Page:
Normally, there would be a shifter on the transmission tunnel, but that's gone for the electric version and there's now a small screen for controlling the electric drivetrain. Touch buttons on the screen are used to select drive, reverse, and neutral, and that's all you need to control other than the manual parking brake. The only place where there's some getting used to is the old-school race-car positioning of the pedals, which are set to the left to clear bell-housings. There's no clutch pedal in an electric car, but the brake and accelerator are still close together. That would be perfect for rev-matching in a traditional car, but if Superformance was to build an electric model to sell, it would still be ideal if the footwell could be enlarged and the pedals spaced better with the idea of comfortable left-foot braking in mind.
The build quality looks fantastic, and there's remarkably little rattling or road noise without the sound of an engine to cover anything up. There's also little buffeting inside from the wind, which isn't even something to take for granted with modern-day roadsters or convertibles.
Verdict: A Power Surplus
As a sports car for a windy public road, it's close to unusable unless you have zero fear and the practiced reflexes of a Formula 1 driver. As something to take to the drag strip to shut up the "there's no replacement for displacement" fools, it's exceptional, but it can be more than that. There's no doubt the chassis is excellent, and with a manageable drivetrain, it's a mind-bendingly good car for any enthusiast. Stander mentioned the idea is floating around to try the E-Cobra with a Mustang Mach-E drivetrain. The words "all-wheel drive" were also used.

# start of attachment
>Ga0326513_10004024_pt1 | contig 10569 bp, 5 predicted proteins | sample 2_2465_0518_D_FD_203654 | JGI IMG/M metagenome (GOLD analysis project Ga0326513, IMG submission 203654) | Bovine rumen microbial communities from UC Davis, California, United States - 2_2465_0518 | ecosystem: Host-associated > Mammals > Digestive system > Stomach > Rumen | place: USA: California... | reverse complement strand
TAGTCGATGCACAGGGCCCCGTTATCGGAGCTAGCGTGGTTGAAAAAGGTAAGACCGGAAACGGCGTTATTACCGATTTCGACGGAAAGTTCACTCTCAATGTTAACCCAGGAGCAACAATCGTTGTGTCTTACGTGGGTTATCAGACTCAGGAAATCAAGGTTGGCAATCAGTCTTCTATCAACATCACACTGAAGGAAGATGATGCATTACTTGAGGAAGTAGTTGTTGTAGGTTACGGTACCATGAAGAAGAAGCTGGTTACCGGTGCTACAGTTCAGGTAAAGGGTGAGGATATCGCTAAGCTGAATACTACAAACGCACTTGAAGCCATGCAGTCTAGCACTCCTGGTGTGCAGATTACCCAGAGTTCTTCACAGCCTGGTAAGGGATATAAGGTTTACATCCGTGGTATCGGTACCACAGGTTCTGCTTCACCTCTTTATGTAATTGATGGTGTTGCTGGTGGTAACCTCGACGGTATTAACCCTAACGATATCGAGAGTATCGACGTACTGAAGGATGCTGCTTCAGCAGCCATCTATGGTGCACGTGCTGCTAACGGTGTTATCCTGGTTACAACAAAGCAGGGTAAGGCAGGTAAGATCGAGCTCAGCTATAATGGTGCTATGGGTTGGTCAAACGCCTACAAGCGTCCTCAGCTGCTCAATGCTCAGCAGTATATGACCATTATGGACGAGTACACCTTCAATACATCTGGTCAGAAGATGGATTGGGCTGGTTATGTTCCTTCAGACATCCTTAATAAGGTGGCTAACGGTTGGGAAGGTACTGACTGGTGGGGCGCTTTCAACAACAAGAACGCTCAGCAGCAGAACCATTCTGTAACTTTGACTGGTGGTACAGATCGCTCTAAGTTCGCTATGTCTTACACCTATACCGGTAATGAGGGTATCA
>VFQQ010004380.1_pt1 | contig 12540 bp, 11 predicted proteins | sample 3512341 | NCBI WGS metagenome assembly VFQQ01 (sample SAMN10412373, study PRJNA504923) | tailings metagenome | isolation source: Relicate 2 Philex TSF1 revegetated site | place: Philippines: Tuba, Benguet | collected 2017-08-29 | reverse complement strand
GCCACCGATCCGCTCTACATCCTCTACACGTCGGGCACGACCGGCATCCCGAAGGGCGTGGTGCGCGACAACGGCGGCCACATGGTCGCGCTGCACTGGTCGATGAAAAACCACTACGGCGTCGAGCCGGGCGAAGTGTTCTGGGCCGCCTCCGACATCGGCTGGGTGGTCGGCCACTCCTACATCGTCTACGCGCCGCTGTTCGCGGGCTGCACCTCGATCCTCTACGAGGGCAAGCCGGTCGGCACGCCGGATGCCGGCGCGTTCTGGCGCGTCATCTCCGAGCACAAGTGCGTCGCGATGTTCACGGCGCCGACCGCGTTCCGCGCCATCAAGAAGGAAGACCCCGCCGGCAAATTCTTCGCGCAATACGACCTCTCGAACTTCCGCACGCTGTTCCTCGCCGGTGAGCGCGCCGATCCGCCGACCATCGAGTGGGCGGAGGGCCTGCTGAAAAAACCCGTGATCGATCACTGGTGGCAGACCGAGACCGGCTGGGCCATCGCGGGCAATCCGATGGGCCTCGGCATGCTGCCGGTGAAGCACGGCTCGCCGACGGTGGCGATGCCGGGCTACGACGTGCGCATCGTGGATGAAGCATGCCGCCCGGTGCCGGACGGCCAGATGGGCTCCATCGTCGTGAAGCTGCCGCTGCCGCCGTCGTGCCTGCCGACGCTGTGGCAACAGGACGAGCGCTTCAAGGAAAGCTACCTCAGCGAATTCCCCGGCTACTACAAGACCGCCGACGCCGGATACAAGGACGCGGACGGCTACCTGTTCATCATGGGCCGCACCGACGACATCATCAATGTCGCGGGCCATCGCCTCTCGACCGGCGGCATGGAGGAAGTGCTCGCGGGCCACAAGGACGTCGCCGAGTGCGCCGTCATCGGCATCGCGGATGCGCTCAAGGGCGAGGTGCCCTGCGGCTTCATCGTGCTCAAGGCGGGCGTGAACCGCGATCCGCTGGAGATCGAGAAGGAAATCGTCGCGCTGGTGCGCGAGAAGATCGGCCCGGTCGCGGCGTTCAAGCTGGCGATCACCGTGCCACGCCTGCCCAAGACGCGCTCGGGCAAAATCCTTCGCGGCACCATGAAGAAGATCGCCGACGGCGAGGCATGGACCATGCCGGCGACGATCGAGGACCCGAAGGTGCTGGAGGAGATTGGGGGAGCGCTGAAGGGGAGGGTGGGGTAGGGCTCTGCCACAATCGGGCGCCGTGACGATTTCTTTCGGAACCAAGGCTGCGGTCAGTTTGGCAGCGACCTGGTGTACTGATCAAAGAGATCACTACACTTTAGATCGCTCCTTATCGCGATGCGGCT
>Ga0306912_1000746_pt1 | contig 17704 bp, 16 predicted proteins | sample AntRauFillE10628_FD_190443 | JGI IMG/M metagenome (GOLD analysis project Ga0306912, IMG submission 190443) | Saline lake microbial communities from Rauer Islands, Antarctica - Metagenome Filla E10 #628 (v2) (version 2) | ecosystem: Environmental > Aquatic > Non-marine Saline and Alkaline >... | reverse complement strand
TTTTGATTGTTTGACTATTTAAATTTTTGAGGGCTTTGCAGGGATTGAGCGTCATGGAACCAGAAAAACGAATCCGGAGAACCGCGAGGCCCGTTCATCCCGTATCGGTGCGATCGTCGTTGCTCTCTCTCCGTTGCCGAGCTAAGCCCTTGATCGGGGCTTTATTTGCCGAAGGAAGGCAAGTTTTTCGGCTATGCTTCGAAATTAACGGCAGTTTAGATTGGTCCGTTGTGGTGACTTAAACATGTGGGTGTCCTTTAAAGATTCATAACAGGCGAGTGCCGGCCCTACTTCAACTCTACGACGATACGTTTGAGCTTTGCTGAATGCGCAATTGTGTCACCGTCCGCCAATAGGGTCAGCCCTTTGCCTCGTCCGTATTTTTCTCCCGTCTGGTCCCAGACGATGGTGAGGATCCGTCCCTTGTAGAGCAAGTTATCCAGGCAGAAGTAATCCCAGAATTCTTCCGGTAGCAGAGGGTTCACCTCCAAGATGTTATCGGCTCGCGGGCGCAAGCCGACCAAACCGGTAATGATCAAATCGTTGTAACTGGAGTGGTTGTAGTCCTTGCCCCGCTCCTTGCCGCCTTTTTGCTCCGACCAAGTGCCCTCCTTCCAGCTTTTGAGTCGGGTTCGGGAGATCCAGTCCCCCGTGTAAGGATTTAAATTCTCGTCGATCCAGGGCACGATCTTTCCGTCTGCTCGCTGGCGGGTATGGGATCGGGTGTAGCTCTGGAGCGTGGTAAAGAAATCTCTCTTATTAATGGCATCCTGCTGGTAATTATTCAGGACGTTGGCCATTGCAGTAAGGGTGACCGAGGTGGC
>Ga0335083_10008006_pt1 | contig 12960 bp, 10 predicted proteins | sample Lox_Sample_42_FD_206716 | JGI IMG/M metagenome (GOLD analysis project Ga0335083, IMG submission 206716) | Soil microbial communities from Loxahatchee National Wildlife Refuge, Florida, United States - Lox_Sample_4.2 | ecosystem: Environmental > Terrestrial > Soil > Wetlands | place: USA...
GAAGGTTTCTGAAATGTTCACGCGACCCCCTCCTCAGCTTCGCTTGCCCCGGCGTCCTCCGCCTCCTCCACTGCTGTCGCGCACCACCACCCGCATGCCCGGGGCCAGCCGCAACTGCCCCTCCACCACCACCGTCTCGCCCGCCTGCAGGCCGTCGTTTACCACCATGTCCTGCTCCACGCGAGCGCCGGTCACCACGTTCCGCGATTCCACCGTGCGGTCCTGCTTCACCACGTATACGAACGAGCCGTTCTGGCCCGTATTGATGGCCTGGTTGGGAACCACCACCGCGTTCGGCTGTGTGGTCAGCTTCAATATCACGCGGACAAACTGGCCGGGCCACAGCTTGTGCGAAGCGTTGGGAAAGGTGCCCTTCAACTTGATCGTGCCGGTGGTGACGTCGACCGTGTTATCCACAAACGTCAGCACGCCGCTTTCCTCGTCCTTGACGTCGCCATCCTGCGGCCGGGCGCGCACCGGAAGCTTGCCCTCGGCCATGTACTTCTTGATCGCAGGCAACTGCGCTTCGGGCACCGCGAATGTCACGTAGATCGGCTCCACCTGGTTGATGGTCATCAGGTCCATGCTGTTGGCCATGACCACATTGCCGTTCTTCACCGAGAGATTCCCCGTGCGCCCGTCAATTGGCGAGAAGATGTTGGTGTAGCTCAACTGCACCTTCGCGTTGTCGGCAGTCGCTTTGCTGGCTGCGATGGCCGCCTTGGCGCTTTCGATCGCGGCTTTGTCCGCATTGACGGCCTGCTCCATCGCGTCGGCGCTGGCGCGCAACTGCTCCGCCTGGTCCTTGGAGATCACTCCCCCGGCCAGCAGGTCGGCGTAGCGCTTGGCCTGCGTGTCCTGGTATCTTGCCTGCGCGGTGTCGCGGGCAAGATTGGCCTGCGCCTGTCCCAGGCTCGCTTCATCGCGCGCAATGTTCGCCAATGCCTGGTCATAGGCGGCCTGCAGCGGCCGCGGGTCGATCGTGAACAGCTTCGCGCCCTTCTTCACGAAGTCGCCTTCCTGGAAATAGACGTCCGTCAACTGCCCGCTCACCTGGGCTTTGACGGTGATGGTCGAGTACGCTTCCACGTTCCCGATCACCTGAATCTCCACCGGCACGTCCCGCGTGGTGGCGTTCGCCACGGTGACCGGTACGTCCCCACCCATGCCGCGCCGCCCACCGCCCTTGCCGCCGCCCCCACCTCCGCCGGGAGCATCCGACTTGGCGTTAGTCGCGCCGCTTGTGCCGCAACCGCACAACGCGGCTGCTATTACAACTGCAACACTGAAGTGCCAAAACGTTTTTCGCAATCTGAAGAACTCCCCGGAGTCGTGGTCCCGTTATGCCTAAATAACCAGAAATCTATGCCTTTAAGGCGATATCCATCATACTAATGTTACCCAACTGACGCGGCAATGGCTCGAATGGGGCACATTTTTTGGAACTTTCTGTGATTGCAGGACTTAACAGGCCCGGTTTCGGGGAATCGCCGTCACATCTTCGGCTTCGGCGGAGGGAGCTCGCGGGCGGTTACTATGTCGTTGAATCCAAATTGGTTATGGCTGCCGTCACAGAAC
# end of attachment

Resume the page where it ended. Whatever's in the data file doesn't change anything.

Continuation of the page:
We hope that the mad scientists get a chance to experiment some more. After all, when Carroll Shelby stuck a big engine in the small roadster, he didn't stop experimenting. And, if you really want some legitimacy for the idea of an electric Cobra, Shelby himself oversaw the development of one.
The market for electrified classics is out there, and as Lance Stander, CEO of Superformance, points out: "Enthusiasts are not giving up their internal combustion engines. They're just buying a roadster that will sit next to the ICE-powered vehicles in the garage."